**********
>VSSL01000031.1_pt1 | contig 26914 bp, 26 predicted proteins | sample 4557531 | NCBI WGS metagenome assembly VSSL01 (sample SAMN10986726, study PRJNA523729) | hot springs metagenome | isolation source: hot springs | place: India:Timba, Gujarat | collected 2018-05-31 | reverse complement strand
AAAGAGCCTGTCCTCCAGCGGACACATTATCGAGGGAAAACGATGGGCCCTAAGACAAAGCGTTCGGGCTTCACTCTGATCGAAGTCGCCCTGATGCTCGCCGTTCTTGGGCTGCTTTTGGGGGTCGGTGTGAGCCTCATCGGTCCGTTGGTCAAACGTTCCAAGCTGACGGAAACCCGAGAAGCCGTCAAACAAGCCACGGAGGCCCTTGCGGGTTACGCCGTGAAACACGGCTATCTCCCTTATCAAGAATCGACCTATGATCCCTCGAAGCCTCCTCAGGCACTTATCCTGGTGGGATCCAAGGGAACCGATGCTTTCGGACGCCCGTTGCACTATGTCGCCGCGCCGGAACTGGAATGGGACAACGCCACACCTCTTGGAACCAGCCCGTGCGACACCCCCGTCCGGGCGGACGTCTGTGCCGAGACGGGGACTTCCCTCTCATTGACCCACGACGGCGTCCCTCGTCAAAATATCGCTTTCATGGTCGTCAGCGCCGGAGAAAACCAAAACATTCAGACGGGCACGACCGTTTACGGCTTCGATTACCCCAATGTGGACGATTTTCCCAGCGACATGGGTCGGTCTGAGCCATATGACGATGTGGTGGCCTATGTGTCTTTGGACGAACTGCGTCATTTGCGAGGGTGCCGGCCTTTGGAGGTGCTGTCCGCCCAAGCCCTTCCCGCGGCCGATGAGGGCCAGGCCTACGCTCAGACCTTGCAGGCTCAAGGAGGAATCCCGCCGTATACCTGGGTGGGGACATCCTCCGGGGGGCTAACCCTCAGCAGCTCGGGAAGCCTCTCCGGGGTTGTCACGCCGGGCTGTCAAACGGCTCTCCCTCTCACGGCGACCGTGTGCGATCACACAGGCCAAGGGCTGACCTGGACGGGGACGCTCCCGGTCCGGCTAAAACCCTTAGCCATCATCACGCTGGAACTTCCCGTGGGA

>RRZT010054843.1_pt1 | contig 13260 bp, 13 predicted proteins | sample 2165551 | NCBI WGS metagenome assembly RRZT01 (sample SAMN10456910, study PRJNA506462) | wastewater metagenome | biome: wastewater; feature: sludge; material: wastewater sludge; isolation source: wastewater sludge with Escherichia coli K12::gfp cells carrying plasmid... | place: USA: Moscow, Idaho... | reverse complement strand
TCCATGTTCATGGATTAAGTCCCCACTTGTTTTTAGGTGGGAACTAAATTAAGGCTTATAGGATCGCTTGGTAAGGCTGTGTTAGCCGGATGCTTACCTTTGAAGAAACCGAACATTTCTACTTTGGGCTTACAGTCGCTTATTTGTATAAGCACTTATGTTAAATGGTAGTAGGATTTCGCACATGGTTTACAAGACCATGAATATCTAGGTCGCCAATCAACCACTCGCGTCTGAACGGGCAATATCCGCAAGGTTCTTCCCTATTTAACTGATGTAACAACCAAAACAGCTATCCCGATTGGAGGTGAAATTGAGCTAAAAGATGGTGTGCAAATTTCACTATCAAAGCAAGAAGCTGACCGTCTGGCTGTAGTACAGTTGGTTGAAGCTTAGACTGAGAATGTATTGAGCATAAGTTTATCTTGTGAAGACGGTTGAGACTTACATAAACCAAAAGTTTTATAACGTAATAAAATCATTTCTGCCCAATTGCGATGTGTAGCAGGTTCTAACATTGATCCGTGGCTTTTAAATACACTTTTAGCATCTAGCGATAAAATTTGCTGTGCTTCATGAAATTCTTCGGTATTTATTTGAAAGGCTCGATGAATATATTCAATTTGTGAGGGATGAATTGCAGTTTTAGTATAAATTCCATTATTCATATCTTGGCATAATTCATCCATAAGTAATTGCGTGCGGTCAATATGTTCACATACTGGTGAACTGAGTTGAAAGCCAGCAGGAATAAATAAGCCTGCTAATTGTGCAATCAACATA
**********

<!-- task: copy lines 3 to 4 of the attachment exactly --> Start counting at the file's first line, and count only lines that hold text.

>RRZT010054843.1_pt1 | contig 13260 bp, 13 predicted proteins | sample 2165551 | NCBI WGS metagenome assembly RRZT01 (sample SAMN10456910, study PRJNA506462) | wastewater metagenome | biome: wastewater; feature: sludge; material: wastewater sludge; isolation source: wastewater sludge with Escherichia coli K12::gfp cells carrying plasmid... | place: USA: Moscow, Idaho... | reverse complement strand
TCCATGTTCATGGATTAAGTCCCCACTTGTTTTTAGGTGGGAACTAAATTAAGGCTTATAGGATCGCTTGGTAAGGCTGTGTTAGCCGGATGCTTACCTTTGAAGAAACCGAACATTTCTACTTTGGGCTTACAGTCGCTTATTTGTATAAGCACTTATGTTAAATGGTAGTAGGATTTCGCACATGGTTTACAAGACCATGAATATCTAGGTCGCCAATCAACCACTCGCGTCTGAACGGGCAATATCCGCAAGGTTCTTCCCTATTTAACTGATGTAACAACCAAAACAGCTATCCCGATTGGAGGTGAAATTGAGCTAAAAGATGGTGTGCAAATTTCACTATCAAAGCAAGAAGCTGACCGTCTGGCTGTAGTACAGTTGGTTGAAGCTTAGACTGAGAATGTATTGAGCATAAGTTTATCTTGTGAAGACGGTTGAGACTTACATAAACCAAAAGTTTTATAACGTAATAAAATCATTTCTGCCCAATTGCGATGTGTAGCAGGTTCTAACATTGATCCGTGGCTTTTAAATACACTTTTAGCATCTAGCGATAAAATTTGCTGTGCTTCATGAAATTCTTCGGTATTTATTTGAAAGGCTCGATGAATATATTCAATTTGTGAGGGATGAATTGCAGTTTTAGTATAAATTCCATTATTCATATCTTGGCATAATTCATCCATAAGTAATTGCGTGCGGTCAATATGTTCACATACTGGTGAACTGAGTTGAAAGCCAGCAGGAATAAATAAGCCTGCTAATTGTGCAATCAACATA